Tool Fights Pop-Up Ad Blockers

By Matthew Hicks  |  Posted 2004-04-27 Print this article Print

A German vendor of online ad delivery platforms says it can detect blockers and thwart them by turning pop-up ads into other forms of online ads.

In the ongoing battle over pop-up advertising, marketers are gaining a new weapon to fight back against the increasing use of pop-up ad blockers. Falk eSolutions AG, a German-based vendor of online ad delivery systems, plans to offer publishers and marketers a way to thwart software that blocks pop-up and pop-under ads by automatically converting them into other forms of online ads when such software is detected. The pop-up blocker detection will be an option in the companys AdSolution FX rich-media ad management tool, which is slated to be announced Wednesday, said Joe Apprendi, CEO of the companys Falk North America subsidiary.
With the option turned on, AdSolution FX will automatically replace a pop-up or pop-under ad with what are called "floating" ads, or ads that appear as transparent images over Web-site content, he said. Marketers also will be able to create and select their own types of replacement ads, if they choose.
"The proliferation of pop-up blocking software has made it harder for Web publishers and marketers to do business and monetize the content that users desire," Apprendi said. Pop-up blockers have become common in ISP software bundles; in a range of Web-browser toolbars from companies such as Google Inc. and Yahoo Inc.; and in security software. Forrester Research Inc. projected that in 2002, about 15 percent of consumers already used a pop-up blocker. Apprendi said Falk estimates that number at about 20 percent today. To read some opinions on pop-up ads, click here. Whatever the percentage, it is likely to increase as Microsoft Corp. later this year releases Service Pack 2 for its Windows XP operating system. That update includes a pop-up blocker for Internet Explorer that is turned on by default. Apprendi said Falks pop-up blocker detection will work with IEs upcoming blocker because it is independent of the specific ad-blocking software. Pop-up ads have drawn the attention of lawmakers. Click here to read how one pop-up ad software maker is fighting back against laws banning the ads. But Falks move to detect and overcome pop-up ad blockers wont be the last battle cry in the pop-up ad wars. As quickly as the company announced its new offering, one developer of ad-blocking software, InterMute Inc., was firing off its own challenge to those trying to overcome its AdSubtract software. "Over the years, various companies have claimed to have a way to sidestep their online ads from being blocked," InterMute CEO Ed English said in a statement. "History has shown [that our] AdSubtract has no problem keeping up with ever-changing online ad technologies." Check out eWEEK.coms Enterprise Applications Center at for the latest news, reviews, analysis and opinion about productivity and business solutions. Be sure to add our enterprise applications news feed to your RSS newsreader or My Yahoo page:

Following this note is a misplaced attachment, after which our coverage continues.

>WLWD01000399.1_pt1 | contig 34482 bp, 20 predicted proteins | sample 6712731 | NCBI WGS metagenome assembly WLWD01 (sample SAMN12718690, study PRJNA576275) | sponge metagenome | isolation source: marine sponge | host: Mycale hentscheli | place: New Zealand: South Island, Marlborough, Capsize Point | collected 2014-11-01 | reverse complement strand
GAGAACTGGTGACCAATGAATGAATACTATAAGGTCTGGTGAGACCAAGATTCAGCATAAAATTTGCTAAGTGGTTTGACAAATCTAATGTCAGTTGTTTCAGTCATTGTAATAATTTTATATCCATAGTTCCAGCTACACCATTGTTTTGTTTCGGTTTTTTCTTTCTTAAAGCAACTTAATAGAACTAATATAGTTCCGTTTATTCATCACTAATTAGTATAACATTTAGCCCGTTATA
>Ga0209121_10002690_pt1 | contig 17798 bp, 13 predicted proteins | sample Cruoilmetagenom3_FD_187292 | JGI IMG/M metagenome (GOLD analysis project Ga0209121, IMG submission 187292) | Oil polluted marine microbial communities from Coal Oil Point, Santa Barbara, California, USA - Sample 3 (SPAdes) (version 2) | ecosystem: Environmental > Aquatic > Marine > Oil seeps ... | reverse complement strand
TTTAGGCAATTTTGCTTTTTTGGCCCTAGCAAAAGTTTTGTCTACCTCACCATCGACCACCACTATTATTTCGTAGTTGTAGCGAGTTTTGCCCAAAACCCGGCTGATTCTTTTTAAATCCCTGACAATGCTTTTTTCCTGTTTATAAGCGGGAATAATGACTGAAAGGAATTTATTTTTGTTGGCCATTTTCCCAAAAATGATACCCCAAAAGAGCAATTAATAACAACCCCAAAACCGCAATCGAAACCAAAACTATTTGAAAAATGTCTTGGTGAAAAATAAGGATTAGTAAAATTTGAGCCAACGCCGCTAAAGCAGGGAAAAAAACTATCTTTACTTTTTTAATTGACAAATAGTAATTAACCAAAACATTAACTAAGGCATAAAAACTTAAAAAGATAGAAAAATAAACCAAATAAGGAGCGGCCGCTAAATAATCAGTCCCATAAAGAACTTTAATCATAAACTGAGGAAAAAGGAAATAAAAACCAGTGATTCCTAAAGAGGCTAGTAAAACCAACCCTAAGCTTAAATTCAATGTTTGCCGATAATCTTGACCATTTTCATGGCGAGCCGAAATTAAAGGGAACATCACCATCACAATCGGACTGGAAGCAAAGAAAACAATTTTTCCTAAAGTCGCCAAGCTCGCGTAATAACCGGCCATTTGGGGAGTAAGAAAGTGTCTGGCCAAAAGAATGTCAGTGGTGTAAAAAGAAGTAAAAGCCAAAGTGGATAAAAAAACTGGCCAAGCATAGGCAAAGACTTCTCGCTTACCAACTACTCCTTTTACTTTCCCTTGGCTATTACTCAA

Matthew Hicks As an online reporter for, Matt Hicks covers the fast-changing developments in Internet technologies. His coverage includes the growing field of Web conferencing software and services. With eight years as a business and technology journalist, Matt has gained insight into the market strategies of IT vendors as well as the needs of enterprise IT managers. He joined Ziff Davis in 1999 as a staff writer for the former Strategies section of eWEEK, where he wrote in-depth features about corporate strategies for e-business and enterprise software. In 2002, he moved to the News department at the magazine as a senior writer specializing in coverage of database software and enterprise networking. Later that year Matt started a yearlong fellowship in Washington, DC, after being awarded an American Political Science Association Congressional Fellowship for Journalist. As a fellow, he spent nine months working on policy issues, including technology policy, in for a Member of the U.S. House of Representatives. He rejoined Ziff Davis in August 2003 as a reporter dedicated to online coverage for Along with Web conferencing, he follows search engines, Web browsers, speech technology and the Internet domain-naming system.

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